Selfies are pictures you take of yourself tagged with #selfie or just with #me. They are showing up all across social networks like Facebook or Instagram—often but not exclusively posted by women. As the numbers and frequency of selfies increase, the phenomenon has garnered attention. In our globally connected 24/7 world, anything that gets attention, gets talked about. Some view these self-created self-portraits as proof of cultural—or at least generational— narcissism and moral decline. I, on the other hand, view them as a by-product of technology-enabled self-exploration.
Western civilization has a rich history of self-portraiture that continues to expand with technological innovations. Where once they were the province of the elite either in status or skill, cell phones and Instagram have democratized self-portraiture, making them less precious and more fun. Voila selfies.
Selfies aren’t new, in spite of the recent surge. Self-portraits tagged as #selfie began to appear on the photo-sharing site Flickr and on MySpace back in 2004 and the first definition of a ‘selfie’ gained entry on UrbanDictionary.com by 2005 (albeit spelled ‘selfy’). But camera phones, especially those with front and back lens action, have made taking selfies faster and easier than ever.
Young women are the biggest population of selfie-posters and you know it’s going mainstream when marketers jump on the bandwagon. The Fashion Conglomerate Westfield launched a contest called “Selfies Style” soliciting selfies that highlight individual style after research indicated that six out of every ten women used their mobile device to take self portraits, most of which end up on Facebook.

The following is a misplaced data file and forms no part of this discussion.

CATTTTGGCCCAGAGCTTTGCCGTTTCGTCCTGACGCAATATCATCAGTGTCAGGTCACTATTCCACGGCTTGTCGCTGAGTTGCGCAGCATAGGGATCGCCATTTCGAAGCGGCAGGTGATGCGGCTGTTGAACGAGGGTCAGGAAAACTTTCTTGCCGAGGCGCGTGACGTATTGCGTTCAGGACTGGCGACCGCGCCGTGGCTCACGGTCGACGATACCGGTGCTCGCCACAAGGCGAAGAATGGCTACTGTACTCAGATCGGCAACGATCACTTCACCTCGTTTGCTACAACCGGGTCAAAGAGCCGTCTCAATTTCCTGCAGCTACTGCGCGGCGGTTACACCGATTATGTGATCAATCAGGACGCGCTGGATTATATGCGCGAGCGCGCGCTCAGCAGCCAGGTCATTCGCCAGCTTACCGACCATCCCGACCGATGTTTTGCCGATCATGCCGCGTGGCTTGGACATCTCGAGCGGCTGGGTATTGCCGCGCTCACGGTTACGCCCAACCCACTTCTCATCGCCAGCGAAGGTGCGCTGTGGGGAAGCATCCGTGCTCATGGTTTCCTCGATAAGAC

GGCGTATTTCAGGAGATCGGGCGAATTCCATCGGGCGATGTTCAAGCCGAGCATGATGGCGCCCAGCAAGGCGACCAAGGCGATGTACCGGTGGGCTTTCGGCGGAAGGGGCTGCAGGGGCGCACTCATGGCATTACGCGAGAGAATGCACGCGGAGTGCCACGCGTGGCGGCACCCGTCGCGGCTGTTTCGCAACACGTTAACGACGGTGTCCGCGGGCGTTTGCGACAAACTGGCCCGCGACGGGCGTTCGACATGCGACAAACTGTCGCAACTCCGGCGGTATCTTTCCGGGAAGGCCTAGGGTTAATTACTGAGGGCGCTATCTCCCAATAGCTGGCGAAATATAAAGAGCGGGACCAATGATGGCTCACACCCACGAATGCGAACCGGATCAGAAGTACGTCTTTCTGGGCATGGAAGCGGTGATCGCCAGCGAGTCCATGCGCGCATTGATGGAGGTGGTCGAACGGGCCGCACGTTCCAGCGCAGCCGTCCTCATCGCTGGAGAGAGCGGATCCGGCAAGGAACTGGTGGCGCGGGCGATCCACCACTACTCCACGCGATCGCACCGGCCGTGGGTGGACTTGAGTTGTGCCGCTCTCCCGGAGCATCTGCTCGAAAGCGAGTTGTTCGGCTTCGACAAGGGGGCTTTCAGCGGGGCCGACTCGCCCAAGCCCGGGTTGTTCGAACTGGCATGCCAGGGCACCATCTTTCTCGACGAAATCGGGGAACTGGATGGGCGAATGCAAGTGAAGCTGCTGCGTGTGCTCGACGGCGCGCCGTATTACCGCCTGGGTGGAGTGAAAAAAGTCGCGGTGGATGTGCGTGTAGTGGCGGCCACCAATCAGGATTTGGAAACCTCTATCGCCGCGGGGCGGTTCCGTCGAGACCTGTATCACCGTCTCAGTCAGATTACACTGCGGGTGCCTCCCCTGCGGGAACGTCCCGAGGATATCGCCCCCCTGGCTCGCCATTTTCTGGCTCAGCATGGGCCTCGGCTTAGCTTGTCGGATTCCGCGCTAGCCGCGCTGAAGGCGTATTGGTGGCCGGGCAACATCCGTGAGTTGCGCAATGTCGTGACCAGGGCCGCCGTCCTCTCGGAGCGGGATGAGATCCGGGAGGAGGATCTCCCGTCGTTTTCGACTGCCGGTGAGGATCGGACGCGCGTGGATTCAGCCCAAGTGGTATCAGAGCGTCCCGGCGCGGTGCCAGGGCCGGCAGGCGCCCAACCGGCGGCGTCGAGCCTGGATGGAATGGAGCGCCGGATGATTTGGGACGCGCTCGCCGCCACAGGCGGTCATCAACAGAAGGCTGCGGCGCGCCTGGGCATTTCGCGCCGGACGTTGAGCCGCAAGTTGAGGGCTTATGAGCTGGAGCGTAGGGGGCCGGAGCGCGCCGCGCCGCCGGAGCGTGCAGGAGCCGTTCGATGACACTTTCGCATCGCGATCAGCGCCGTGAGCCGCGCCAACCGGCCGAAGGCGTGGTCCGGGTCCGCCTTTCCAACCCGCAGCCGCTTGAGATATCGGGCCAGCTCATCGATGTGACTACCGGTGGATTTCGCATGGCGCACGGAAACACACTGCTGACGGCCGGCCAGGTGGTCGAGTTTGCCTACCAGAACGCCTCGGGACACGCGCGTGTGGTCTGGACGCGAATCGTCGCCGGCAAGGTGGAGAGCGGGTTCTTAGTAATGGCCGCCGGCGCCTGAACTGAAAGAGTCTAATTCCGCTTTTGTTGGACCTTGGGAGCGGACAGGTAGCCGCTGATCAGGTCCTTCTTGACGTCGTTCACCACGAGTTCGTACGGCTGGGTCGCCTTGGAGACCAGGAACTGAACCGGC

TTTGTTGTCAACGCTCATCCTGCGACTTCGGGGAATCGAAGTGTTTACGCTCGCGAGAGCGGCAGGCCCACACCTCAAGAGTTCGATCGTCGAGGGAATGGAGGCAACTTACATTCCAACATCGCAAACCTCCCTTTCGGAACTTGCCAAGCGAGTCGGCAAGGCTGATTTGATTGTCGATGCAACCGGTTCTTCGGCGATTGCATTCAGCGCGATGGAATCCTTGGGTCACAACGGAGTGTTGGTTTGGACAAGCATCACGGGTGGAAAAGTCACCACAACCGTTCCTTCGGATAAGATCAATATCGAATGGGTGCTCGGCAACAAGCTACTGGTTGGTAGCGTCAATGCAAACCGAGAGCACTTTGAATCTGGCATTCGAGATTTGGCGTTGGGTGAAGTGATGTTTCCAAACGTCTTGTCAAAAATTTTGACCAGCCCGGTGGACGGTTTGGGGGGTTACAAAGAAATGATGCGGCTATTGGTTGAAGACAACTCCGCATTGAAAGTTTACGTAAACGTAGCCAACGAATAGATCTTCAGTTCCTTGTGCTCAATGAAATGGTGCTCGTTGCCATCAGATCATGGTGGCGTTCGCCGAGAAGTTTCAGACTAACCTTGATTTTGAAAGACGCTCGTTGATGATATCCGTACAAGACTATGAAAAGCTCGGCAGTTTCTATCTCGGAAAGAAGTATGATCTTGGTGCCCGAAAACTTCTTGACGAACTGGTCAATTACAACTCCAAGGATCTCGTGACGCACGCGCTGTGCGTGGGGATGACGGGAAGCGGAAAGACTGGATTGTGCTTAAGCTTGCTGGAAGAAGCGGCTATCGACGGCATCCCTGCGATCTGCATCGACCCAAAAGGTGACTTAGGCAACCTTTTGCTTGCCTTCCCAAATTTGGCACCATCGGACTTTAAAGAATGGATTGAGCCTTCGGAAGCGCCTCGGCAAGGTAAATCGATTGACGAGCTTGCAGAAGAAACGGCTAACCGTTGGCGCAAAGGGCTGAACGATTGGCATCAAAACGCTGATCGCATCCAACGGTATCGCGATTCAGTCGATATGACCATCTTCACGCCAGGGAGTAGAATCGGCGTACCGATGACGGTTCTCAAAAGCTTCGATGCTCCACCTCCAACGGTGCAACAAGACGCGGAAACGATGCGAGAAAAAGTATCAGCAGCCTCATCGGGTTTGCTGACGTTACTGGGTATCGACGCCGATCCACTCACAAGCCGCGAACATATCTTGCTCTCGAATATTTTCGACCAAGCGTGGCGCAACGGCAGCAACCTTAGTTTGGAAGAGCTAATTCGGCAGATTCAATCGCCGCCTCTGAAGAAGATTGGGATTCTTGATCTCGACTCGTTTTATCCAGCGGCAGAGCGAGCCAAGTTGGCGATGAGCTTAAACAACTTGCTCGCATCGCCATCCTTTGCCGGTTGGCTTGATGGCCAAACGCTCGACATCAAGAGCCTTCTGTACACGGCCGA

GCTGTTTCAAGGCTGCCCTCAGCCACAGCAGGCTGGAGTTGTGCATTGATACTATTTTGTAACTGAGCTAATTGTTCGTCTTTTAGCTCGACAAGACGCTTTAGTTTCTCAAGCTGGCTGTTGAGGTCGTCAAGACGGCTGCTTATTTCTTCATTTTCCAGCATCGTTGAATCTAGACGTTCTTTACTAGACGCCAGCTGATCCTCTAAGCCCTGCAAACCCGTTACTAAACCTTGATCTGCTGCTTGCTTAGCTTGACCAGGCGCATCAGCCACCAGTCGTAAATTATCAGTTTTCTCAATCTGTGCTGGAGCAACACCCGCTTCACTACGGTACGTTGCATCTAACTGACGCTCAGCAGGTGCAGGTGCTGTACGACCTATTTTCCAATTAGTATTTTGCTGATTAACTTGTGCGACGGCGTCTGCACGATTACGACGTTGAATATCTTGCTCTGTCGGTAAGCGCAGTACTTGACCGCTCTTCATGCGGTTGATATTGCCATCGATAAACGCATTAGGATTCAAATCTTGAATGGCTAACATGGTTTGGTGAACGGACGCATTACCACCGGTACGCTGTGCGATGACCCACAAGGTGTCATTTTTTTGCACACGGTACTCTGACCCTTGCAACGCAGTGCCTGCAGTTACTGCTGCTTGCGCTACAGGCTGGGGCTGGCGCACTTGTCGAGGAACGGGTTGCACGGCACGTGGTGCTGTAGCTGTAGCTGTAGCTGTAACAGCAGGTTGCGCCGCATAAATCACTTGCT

Humans have long demonstrated an interest in self-exploration. From early Greeks to present day, people have used self-study and self-observation to explore identity and sense of self. Trying to figure out who we are and what we’re about is a distinctly human pursuit for almost everyone, whether you are trying to find greater consciousness or figure out what moved you to buy the blue shoes.
It’s not a big leap to go from a pursuit of self-exploration to the desire for self-portrait. As far back as Ancient Egypt, people of wealth and power have commissioned self-portraits, although less for self-exploration than glorification. Nevertheless, a number of technological breakthroughs throughout history have continued to lower the barriers to the creation and display of self-portraits.
We take mirror for granted, but their invention in the 15th century let artists paint themselves which some, like Albrecht Durer, did with gusto. The camera in the 1860s launched a new era of selfies, but the technology demanded skill and expense. As the camera evolved, more and increasingly creative versions of self-portraiture appeared. Digital cameras freed portraiture from the cost and time lag of film.
Then mobile phones became cameras, too. By 2012, 86% of the population of the US had a cell phone, lagging behind a host of countries like the UK, Italy, Spain and China. You might not always take your camera with you, but you always have your phone. The floodgates were open on our ability to not only document everything at no marginal cost, but share them as well. (Mobile Internet access allows easy real time posting but people can also post to a Facebook page using text messaging.)
Western civilization has a rich history of self-portraiture that expands with technological access. Cell phones and Instagram have democratized self-portraiture, making them less precious and turning them into selfies.
In spite of the wealth of negative headlines, there are several reasons for selfies that have nothing to do with narcissism.
And maybe it’s okay to celebrate yourself along the way. What’s your opinion about selfies? Let me know here.